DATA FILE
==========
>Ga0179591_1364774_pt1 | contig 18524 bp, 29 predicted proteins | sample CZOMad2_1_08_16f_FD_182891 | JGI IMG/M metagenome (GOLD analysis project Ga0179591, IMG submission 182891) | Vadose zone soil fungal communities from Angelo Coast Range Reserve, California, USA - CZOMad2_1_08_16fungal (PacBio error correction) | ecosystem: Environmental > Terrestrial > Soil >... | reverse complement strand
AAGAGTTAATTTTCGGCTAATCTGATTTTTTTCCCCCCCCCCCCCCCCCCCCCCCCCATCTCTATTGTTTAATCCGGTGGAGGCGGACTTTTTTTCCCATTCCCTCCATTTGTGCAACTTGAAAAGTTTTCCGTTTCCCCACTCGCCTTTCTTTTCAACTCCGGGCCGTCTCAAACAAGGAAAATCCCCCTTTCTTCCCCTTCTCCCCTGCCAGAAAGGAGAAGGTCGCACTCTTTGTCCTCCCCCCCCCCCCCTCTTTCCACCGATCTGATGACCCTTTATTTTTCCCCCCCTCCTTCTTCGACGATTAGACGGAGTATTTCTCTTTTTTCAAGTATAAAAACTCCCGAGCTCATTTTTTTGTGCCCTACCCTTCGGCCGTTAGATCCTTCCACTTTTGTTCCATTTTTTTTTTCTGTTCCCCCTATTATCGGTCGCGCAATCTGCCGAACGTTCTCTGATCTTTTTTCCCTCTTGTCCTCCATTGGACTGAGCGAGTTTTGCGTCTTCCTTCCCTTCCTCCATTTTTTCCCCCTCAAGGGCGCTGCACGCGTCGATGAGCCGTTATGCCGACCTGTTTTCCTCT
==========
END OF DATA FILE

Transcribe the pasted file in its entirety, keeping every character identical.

>Ga0179591_1364774_pt1 | contig 18524 bp, 29 predicted proteins | sample CZOMad2_1_08_16f_FD_182891 | JGI IMG/M metagenome (GOLD analysis project Ga0179591, IMG submission 182891) | Vadose zone soil fungal communities from Angelo Coast Range Reserve, California, USA - CZOMad2_1_08_16fungal (PacBio error correction) | ecosystem: Environmental > Terrestrial > Soil >... | reverse complement strand
AAGAGTTAATTTTCGGCTAATCTGATTTTTTTCCCCCCCCCCCCCCCCCCCCCCCCCATCTCTATTGTTTAATCCGGTGGAGGCGGACTTTTTTTCCCATTCCCTCCATTTGTGCAACTTGAAAAGTTTTCCGTTTCCCCACTCGCCTTTCTTTTCAACTCCGGGCCGTCTCAAACAAGGAAAATCCCCCTTTCTTCCCCTTCTCCCCTGCCAGAAAGGAGAAGGTCGCACTCTTTGTCCTCCCCCCCCCCCCCTCTTTCCACCGATCTGATGACCCTTTATTTTTCCCCCCCTCCTTCTTCGACGATTAGACGGAGTATTTCTCTTTTTTCAAGTATAAAAACTCCCGAGCTCATTTTTTTGTGCCCTACCCTTCGGCCGTTAGATCCTTCCACTTTTGTTCCATTTTTTTTTTCTGTTCCCCCTATTATCGGTCGCGCAATCTGCCGAACGTTCTCTGATCTTTTTTCCCTCTTGTCCTCCATTGGACTGAGCGAGTTTTGCGTCTTCCTTCCCTTCCTCCATTTTTTCCCCCTCAAGGGCGCTGCACGCGTCGATGAGCCGTTATGCCGACCTGTTTTCCTCT